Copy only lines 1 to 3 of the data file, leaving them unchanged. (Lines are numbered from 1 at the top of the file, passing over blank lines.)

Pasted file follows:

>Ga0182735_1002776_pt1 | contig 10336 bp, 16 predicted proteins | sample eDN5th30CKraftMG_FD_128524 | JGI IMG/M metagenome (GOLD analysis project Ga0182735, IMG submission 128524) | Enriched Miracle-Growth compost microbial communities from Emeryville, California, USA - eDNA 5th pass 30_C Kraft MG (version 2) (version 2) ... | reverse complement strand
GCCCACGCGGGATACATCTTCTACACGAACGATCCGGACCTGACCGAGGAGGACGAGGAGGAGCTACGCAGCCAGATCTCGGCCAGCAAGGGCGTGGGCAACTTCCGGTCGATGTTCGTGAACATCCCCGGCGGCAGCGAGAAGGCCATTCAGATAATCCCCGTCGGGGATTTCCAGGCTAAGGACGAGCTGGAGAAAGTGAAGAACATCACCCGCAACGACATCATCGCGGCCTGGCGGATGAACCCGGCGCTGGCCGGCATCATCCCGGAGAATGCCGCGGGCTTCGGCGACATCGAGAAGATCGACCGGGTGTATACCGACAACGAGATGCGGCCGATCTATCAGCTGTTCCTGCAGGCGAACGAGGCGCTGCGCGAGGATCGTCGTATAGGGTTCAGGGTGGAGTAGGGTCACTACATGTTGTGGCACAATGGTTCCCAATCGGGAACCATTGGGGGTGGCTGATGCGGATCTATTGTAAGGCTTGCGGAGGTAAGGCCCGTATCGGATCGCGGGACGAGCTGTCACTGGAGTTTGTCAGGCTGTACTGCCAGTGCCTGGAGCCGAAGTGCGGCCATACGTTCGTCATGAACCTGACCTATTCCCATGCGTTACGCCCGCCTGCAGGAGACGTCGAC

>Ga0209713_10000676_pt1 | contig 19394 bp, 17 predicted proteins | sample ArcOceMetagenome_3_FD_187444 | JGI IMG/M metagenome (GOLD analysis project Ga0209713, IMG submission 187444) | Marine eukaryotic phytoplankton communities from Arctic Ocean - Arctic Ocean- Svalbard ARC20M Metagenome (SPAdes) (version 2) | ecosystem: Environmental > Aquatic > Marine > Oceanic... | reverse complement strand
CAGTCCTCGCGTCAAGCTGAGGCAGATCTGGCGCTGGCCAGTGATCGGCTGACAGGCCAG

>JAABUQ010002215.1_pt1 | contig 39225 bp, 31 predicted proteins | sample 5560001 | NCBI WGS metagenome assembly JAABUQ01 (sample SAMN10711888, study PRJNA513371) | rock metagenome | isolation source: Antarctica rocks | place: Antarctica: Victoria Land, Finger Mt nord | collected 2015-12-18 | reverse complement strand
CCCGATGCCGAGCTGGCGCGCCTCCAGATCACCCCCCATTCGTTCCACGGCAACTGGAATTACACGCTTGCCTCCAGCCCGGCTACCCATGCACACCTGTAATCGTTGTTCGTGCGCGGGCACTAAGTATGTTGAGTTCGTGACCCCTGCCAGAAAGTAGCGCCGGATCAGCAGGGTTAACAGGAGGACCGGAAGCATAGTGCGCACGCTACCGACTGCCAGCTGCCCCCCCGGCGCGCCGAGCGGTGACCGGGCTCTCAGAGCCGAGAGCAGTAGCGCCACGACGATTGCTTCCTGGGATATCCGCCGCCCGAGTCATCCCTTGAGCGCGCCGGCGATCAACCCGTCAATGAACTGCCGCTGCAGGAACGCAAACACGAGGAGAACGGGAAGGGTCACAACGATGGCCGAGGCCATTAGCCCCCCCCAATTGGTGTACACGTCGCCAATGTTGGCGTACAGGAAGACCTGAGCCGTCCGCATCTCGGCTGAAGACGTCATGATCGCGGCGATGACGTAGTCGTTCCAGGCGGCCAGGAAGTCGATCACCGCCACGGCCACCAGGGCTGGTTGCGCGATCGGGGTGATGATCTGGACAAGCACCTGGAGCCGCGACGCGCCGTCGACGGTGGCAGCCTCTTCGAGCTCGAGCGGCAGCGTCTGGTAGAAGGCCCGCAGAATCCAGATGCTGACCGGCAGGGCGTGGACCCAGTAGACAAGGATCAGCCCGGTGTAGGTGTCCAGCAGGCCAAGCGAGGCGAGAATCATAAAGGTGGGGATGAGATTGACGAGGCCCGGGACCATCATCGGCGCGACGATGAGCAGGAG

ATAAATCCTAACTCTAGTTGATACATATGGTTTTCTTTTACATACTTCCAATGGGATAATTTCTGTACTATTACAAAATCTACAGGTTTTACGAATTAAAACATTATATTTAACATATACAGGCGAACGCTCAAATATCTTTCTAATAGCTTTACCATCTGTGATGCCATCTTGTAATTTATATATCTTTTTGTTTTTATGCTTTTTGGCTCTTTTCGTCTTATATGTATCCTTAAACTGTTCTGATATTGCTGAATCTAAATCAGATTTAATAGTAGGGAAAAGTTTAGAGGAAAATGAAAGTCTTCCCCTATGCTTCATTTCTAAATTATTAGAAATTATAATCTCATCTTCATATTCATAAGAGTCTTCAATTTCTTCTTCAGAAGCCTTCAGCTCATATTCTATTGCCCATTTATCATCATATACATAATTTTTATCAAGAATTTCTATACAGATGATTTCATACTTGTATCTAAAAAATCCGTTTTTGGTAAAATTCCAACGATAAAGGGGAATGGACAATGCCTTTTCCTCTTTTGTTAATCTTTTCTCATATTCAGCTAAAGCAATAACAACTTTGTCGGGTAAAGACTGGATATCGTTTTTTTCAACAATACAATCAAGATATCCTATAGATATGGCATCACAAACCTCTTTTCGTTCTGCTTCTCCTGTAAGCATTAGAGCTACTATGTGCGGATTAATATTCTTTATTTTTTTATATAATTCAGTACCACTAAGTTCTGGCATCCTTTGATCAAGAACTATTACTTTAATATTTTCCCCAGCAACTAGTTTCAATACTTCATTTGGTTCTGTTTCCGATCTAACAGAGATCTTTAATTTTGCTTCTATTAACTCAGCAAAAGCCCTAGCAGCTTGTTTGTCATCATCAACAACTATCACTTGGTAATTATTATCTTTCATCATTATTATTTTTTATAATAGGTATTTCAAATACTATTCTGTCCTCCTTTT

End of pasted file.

>Ga0182735_1002776_pt1 | contig 10336 bp, 16 predicted proteins | sample eDN5th30CKraftMG_FD_128524 | JGI IMG/M metagenome (GOLD analysis project Ga0182735, IMG submission 128524) | Enriched Miracle-Growth compost microbial communities from Emeryville, California, USA - eDNA 5th pass 30_C Kraft MG (version 2) (version 2) ... | reverse complement strand
GCCCACGCGGGATACATCTTCTACACGAACGATCCGGACCTGACCGAGGAGGACGAGGAGGAGCTACGCAGCCAGATCTCGGCCAGCAAGGGCGTGGGCAACTTCCGGTCGATGTTCGTGAACATCCCCGGCGGCAGCGAGAAGGCCATTCAGATAATCCCCGTCGGGGATTTCCAGGCTAAGGACGAGCTGGAGAAAGTGAAGAACATCACCCGCAACGACATCATCGCGGCCTGGCGGATGAACCCGGCGCTGGCCGGCATCATCCCGGAGAATGCCGCGGGCTTCGGCGACATCGAGAAGATCGACCGGGTGTATACCGACAACGAGATGCGGCCGATCTATCAGCTGTTCCTGCAGGCGAACGAGGCGCTGCGCGAGGATCGTCGTATAGGGTTCAGGGTGGAGTAGGGTCACTACATGTTGTGGCACAATGGTTCCCAATCGGGAACCATTGGGGGTGGCTGATGCGGATCTATTGTAAGGCTTGCGGAGGTAAGGCCCGTATCGGATCGCGGGACGAGCTGTCACTGGAGTTTGTCAGGCTGTACTGCCAGTGCCTGGAGCCGAAGTGCGGCCATACGTTCGTCATGAACCTGACCTATTCCCATGCGTTACGCCCGCCTGCAGGAGACGTCGAC

>Ga0209713_10000676_pt1 | contig 19394 bp, 17 predicted proteins | sample ArcOceMetagenome_3_FD_187444 | JGI IMG/M metagenome (GOLD analysis project Ga0209713, IMG submission 187444) | Marine eukaryotic phytoplankton communities from Arctic Ocean - Arctic Ocean- Svalbard ARC20M Metagenome (SPAdes) (version 2) | ecosystem: Environmental > Aquatic > Marine > Oceanic... | reverse complement strand